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Showing posts from February, 2024

Embracing Freedom, Navigating Sensitivities: My Journey from Silence to Speech

I wanted to share some of my real experiences and thoughts here. I grew up in China and moved to the United States when I was around 30. I've always been critical of the Chinese government. However, under China's repressive political climate, with internet restrictions and speech control, people hardly have any means to express their political demands. The only option within China is to use what the government deems "illegal" VPNs to access social media like Twitter and YouTube. After arriving in the United States, I embraced freedom of speech and various social media platforms, frequently expressing my political views or criticisms of the Chinese government and the CCP (The Chinese Communist Party). However, the United States is a melting pot of cultures, with 5.4 million Chinese people ("2023 Asian American & Pacific Islander Heritage Month: Key U.S. Census Stats"), not all of whom disapprove of China's authoritarian regime. In fact, some even admi

Reflections on 'The Social Dilemma'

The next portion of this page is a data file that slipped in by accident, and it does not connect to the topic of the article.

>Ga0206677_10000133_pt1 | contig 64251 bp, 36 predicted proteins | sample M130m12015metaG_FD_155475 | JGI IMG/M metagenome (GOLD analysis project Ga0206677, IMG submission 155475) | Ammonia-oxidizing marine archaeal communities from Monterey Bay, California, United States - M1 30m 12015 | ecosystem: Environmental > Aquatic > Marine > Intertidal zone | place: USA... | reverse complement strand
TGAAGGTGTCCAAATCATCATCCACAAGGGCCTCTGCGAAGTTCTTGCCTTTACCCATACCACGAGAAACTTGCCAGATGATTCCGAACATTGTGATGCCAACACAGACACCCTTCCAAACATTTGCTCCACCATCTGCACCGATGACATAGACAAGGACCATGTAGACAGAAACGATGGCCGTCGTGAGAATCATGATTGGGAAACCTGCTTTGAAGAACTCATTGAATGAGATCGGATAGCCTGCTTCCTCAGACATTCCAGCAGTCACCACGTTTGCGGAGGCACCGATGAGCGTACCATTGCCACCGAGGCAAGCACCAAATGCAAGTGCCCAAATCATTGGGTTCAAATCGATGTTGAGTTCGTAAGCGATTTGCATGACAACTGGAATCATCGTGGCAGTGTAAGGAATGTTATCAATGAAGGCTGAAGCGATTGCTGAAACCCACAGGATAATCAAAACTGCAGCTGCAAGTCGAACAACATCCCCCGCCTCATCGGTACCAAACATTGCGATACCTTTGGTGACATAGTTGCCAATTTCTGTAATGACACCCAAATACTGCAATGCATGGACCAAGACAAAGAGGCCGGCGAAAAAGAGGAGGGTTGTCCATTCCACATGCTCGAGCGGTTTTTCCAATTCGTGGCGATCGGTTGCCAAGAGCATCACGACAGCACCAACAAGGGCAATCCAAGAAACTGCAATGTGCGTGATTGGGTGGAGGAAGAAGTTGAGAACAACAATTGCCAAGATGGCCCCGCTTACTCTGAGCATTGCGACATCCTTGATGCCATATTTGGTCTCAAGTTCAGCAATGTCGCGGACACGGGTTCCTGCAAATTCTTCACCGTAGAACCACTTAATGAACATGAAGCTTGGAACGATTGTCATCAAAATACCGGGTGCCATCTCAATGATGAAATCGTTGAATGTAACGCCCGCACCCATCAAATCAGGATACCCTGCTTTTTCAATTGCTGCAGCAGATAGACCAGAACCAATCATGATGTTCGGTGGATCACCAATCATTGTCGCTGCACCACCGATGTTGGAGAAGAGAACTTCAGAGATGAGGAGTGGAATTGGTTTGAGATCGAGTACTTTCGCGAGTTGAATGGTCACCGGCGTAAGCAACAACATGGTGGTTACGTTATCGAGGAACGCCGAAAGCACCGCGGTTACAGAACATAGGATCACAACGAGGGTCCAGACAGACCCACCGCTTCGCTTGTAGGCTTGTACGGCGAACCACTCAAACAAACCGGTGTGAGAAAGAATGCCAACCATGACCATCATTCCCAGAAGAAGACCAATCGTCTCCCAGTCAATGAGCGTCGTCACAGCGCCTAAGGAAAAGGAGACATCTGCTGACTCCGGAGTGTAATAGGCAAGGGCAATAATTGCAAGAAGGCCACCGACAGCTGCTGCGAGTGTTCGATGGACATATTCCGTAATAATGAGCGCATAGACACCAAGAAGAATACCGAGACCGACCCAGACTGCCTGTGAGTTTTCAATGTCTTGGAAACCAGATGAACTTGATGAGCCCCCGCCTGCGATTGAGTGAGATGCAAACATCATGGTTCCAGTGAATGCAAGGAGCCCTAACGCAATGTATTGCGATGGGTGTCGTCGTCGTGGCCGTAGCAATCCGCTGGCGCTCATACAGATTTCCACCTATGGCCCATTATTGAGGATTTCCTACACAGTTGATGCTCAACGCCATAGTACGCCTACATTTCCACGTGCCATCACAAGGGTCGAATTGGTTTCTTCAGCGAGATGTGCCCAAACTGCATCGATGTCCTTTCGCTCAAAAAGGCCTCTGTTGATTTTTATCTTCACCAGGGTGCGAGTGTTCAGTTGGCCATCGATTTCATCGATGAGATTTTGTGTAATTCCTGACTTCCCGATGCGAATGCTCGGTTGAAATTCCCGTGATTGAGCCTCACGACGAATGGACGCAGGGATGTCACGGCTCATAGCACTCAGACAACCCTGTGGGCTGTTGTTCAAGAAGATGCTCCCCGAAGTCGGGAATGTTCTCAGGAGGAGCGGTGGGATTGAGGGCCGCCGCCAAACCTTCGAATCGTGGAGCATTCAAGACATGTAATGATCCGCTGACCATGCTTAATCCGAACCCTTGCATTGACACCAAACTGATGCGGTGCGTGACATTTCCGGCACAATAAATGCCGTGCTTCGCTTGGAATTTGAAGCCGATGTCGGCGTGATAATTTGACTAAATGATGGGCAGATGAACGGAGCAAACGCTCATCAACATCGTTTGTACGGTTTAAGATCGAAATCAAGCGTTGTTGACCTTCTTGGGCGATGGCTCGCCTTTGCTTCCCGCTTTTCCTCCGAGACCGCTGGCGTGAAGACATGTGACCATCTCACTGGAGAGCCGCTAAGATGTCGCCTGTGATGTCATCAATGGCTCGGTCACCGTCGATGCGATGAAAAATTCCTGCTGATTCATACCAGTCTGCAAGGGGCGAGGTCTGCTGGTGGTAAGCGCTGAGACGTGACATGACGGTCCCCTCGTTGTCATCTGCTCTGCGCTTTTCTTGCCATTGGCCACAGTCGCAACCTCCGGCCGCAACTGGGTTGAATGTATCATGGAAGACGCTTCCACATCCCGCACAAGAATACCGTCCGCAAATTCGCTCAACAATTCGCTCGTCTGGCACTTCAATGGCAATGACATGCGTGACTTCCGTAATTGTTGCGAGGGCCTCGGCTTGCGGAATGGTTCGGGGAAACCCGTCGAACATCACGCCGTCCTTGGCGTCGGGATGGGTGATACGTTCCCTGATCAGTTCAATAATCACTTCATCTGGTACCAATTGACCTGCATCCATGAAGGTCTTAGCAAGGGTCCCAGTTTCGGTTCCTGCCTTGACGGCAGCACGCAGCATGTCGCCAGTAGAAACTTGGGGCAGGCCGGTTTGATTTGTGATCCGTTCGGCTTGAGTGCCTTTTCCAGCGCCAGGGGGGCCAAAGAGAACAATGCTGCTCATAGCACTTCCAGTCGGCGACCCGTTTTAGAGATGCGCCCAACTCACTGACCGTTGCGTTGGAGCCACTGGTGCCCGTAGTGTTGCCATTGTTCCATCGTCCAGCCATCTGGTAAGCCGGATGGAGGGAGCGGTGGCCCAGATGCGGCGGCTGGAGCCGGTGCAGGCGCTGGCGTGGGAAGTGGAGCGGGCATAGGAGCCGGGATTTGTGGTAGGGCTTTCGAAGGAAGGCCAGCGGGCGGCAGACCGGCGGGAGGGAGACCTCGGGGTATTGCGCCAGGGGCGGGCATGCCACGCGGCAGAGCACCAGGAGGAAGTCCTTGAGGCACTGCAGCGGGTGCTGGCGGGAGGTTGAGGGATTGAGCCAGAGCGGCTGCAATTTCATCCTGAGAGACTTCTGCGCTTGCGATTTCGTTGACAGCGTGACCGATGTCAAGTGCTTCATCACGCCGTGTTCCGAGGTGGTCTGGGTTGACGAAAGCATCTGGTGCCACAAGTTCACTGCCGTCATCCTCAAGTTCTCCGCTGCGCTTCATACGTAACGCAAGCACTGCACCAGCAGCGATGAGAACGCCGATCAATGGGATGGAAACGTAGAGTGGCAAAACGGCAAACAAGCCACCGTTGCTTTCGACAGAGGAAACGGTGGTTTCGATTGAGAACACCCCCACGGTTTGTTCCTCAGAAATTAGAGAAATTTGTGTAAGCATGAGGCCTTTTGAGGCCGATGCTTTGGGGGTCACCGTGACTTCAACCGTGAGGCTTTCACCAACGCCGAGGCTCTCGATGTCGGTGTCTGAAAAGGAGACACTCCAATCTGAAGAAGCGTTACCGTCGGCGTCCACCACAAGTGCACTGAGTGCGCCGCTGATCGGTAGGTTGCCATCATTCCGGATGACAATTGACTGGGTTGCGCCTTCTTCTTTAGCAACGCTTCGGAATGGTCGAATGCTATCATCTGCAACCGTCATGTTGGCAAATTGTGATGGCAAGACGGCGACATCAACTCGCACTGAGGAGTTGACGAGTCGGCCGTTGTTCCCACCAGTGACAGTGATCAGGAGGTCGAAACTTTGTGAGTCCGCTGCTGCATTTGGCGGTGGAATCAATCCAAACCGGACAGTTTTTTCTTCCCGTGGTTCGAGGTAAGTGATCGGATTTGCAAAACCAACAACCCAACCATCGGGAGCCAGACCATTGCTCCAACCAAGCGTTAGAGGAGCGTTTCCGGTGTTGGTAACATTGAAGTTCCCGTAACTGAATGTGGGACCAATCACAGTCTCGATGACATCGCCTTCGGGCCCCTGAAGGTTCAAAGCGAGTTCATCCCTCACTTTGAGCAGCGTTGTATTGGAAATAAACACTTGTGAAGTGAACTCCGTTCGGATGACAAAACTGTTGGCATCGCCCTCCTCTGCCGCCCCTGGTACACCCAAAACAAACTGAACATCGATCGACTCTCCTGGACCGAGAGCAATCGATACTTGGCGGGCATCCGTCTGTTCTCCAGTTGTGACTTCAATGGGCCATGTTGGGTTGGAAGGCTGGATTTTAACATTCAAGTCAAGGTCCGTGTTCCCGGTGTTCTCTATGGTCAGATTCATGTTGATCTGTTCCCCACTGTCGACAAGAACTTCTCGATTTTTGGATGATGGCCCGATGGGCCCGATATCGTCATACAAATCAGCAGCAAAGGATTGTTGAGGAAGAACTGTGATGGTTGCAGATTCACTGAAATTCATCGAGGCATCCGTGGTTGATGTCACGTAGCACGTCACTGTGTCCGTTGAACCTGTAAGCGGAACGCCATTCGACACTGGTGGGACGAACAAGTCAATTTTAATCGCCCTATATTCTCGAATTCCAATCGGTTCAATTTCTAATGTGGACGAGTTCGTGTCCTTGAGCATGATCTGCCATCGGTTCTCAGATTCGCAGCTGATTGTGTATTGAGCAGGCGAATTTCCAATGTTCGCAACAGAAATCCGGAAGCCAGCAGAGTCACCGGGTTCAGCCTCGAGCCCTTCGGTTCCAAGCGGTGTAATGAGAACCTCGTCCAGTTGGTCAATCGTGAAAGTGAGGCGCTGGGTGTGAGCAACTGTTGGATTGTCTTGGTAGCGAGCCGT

I was pleased to see so many former top employees of tech giants expressing their pessimistic views on today's social media and giving warnings to the world in this documentary. This is an excellent documentary shot in 2020, but four years later, such a "dilemma" has not been solved and is even more serious.         Firstly, the documentary raised the issue of phone addiction, which I can refer to as "artificially created opium." The goal of software operators is to get users addicted to increase user retention time. The "culprit" here is the online advertising model. Rather than saying social media provides feeds for you to get more of the information you want, it's more accurate to say that the time users waste on social media is the real "feed" for platforms or vested interests, enabling them to earn more income.          Secondly, why are users addicted to different types of social media? The documentary also mentions artificial i